Column meta-data in MySQL Shell with Python mode

Meta-data is important to SQL DBA’s and Developers, likely for different reasons. There are all sorts of ways to access meta-data. The powerful MySQL Shell in Python mode is no exception. What if you need the column meta-data on a result set? You can use the get_columns() method and obtain useful meta-data information about it (the result set). All in Python mode. Continue reading to see examples…

Photo by Adrian Trinkaus on  Unsplash

OS and DB used:

  • OpenSuse Leap 15.1
  • MySQL 8.0.20


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I’ll retrieve a listing of all the tables in the Sakila Sample Database I have installed on my local MySQL instance, by calling the get_tables() method on the db object:

 MySQL  localhost:33060+ ssl  sakila  Py > db.get_tables()

Now that we know what tables are present, I’ll choose just one to work with for the duration of the post. Let’s target the ‘staff’ table, using the get_table() method, retrieving all rows and columns with an unfiltered select() method call:

 MySQL  localhost:33060+ ssl  sakila  Py > staff = db.get_table('staff')
  MySQL  localhost:33060+ ssl  sakila  Py > rows =
( Tip: Visit the post, MySQL Shell CRUD with Python: Read – with examples , to learn how to use the select()


The get_column_count() method returns the number of columns in a result set:

 MySQL  localhost:33060+ ssl  sakila  Py > rows.get_column_count()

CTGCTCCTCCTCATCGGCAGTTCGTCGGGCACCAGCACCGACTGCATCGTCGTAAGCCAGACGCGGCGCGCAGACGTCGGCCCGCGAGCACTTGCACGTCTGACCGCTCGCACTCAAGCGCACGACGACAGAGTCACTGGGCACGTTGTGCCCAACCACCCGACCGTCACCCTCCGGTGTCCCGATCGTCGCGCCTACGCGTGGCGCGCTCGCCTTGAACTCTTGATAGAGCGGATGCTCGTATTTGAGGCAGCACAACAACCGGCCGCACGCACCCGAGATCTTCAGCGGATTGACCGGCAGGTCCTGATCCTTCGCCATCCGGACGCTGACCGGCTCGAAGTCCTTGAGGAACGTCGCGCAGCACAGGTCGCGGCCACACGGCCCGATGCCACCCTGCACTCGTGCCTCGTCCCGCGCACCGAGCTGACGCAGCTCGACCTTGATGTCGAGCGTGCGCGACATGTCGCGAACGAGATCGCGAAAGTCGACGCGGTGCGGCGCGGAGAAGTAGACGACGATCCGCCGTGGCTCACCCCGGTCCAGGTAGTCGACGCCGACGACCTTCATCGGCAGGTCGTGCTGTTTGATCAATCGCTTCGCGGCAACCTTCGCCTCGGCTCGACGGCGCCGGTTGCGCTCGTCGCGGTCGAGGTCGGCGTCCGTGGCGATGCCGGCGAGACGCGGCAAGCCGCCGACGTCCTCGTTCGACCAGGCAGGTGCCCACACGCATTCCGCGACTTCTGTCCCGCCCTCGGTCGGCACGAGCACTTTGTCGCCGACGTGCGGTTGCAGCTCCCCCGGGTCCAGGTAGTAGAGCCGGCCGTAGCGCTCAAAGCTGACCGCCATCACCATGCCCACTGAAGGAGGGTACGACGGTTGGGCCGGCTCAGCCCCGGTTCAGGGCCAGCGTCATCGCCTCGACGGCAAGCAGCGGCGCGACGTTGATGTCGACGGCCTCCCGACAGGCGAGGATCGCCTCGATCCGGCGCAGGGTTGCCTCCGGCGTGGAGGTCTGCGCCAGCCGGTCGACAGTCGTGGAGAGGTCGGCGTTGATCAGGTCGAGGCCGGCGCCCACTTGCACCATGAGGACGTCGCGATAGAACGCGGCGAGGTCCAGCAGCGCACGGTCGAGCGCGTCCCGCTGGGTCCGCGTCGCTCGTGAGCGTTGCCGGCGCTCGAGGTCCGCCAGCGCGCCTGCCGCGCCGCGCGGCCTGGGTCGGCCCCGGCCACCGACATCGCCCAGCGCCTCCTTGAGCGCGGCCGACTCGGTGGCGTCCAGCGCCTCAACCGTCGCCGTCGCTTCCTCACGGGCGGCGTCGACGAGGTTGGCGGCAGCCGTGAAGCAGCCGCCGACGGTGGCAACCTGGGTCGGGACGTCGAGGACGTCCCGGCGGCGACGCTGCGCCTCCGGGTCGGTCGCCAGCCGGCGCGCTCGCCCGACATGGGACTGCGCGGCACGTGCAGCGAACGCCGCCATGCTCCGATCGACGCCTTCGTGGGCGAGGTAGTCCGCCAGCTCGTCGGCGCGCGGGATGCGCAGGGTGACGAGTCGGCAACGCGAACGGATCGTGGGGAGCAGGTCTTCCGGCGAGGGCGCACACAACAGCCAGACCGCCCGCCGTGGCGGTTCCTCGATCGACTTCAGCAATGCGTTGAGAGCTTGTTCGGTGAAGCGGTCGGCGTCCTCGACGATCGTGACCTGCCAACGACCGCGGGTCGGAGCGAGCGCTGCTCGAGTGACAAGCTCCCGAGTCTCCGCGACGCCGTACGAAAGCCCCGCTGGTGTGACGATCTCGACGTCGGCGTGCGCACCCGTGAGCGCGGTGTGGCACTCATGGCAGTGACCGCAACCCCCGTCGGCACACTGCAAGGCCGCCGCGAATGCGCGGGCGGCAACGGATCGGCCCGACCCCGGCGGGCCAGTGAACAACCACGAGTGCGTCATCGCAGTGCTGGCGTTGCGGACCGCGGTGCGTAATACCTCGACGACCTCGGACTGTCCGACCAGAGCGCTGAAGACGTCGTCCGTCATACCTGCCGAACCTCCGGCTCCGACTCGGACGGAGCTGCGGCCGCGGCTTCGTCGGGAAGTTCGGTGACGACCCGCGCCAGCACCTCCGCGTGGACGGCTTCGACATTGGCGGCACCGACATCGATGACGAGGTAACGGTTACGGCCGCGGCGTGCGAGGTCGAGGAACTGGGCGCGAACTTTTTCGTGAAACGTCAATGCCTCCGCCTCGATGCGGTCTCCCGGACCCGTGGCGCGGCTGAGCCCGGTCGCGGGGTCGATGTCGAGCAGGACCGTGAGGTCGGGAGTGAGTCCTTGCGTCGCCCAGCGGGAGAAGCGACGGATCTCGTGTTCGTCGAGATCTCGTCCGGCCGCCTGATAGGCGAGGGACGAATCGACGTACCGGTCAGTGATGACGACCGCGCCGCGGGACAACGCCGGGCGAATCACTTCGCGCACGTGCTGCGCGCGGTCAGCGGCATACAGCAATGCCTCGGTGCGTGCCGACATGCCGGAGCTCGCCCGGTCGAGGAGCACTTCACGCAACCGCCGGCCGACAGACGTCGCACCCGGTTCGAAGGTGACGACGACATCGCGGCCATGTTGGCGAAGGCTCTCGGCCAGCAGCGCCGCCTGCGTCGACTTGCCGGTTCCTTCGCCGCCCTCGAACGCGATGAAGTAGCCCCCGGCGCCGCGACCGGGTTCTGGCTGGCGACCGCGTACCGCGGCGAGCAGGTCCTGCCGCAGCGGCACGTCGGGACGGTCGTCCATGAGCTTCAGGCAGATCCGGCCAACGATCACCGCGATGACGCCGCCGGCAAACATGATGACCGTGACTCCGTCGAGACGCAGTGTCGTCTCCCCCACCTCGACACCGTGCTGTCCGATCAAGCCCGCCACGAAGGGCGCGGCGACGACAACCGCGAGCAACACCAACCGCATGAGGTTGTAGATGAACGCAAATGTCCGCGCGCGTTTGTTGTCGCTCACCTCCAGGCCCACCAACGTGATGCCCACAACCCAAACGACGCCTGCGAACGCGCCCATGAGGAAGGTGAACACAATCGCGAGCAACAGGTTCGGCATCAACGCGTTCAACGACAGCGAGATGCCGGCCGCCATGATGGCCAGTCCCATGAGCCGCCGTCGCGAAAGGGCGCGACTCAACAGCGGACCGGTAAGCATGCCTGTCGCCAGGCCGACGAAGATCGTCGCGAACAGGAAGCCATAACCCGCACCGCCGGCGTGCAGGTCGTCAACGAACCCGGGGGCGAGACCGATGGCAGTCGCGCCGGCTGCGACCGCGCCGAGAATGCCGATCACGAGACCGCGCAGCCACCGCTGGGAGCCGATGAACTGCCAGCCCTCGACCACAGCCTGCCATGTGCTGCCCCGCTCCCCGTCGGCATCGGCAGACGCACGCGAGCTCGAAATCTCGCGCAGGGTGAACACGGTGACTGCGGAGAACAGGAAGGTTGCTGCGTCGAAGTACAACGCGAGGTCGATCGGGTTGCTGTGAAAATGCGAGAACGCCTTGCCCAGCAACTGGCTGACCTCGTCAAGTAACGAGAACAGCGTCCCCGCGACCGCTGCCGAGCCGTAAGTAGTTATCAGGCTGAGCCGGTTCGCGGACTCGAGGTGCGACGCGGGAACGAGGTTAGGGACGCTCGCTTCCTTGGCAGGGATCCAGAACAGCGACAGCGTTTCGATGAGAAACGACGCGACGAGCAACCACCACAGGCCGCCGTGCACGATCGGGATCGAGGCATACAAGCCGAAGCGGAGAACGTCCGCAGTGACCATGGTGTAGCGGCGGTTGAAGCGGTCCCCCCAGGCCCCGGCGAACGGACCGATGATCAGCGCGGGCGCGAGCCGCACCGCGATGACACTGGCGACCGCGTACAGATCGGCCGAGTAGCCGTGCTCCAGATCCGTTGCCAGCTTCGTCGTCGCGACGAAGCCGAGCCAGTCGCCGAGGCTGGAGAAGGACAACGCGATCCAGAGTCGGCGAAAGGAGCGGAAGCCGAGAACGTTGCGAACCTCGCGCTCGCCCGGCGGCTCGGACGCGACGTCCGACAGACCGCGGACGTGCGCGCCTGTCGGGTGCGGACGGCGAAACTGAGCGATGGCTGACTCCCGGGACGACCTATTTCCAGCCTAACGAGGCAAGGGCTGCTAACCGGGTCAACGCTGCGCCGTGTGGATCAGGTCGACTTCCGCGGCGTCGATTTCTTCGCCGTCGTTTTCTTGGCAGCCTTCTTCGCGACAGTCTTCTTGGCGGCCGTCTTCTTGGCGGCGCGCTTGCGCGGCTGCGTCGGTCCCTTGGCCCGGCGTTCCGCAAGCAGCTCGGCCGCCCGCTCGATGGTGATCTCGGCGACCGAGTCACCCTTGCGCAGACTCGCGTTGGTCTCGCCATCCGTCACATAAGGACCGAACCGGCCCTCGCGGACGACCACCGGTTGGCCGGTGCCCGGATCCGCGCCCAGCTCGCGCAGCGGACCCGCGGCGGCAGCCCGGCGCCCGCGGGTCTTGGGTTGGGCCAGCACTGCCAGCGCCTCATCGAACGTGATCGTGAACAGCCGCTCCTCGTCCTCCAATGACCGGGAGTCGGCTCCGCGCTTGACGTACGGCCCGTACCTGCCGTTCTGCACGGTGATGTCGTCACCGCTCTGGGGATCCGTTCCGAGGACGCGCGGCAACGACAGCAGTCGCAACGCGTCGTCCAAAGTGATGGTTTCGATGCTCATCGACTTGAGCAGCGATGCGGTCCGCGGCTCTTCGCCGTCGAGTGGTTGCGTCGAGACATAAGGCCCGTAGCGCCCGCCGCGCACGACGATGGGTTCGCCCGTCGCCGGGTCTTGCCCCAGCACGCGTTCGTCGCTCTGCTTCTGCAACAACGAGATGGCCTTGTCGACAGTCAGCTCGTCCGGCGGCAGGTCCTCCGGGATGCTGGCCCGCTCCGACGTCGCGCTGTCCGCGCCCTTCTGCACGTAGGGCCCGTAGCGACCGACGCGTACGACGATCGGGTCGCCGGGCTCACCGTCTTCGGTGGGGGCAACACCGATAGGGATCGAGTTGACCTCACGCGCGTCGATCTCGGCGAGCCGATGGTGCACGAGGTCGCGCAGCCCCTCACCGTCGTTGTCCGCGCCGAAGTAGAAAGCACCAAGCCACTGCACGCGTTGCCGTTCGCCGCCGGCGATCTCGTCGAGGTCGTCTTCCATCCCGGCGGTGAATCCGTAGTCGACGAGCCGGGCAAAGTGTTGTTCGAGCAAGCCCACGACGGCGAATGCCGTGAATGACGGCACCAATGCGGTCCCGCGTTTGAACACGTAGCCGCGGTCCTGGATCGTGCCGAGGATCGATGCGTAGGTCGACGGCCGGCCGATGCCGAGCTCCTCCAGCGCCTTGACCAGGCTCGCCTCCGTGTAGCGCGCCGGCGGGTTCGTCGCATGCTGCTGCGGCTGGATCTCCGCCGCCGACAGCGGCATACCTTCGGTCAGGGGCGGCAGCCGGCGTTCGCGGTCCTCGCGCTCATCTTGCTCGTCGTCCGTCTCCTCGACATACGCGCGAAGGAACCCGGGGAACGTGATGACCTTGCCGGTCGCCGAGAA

On the other hand, get_column_names() , returns a Python list with all the columns names of an associated result set:

 MySQL  localhost:33060+ ssl  sakila  Py > rows.get_column_names()

For a more manageable working data set, I will target only the ‘staff_id’ column of the ‘staff’ table, passing the table name as an argument to the select() method. I’ll assign that data to a ‘staff_id’ object as shown through the shell commands below:

 MySQL  localhost:33060+ ssl  sakila  Py > staff_id ='staff_id').execute()
  MySQL  localhost:33060+ ssl  sakila  Py > staff_id
 | staff_id |
 |        1 |
 |        2 |
 2 rows in set (0.0007 sec)

On to the focus of the post: the get_columns() method


I’ll call get_columns() on the ‘staff_id’ object to access the in-built properties, further assigning them to a ‘columns’ variable:

 MySQL  localhost:33060+ ssl  sakila  Py > columns = staff_id.get_columns()

In the examples that follow, I demonstrate several common attributes that you may find useful. Be sure and refer to the official documentation I have linked to in the closing section of the post for more information on get_columns() along with general MySQL Shell Python mode in-depth information.

There is just one column available in the query results, therefore, that columns’ meta-data is found in the 0th index. Accessing the schema_name attribute, we can see what schema name – or database name if in the relational sense – the column is associated with:

 MySQL  localhost:33060+ ssl  sakila  Py > columns[0].schema_name

A table_name attribute returns – you guessed it – the associated table name:

 MySQL  localhost:33060+ ssl  sakila  Py > columns[0].table_name

It is worth mentioning you can go out of range , as in the next example, attempting to access an unavailable list element. Since I queried only one column from table ‘staff’, there is no 2nd indicie in the list :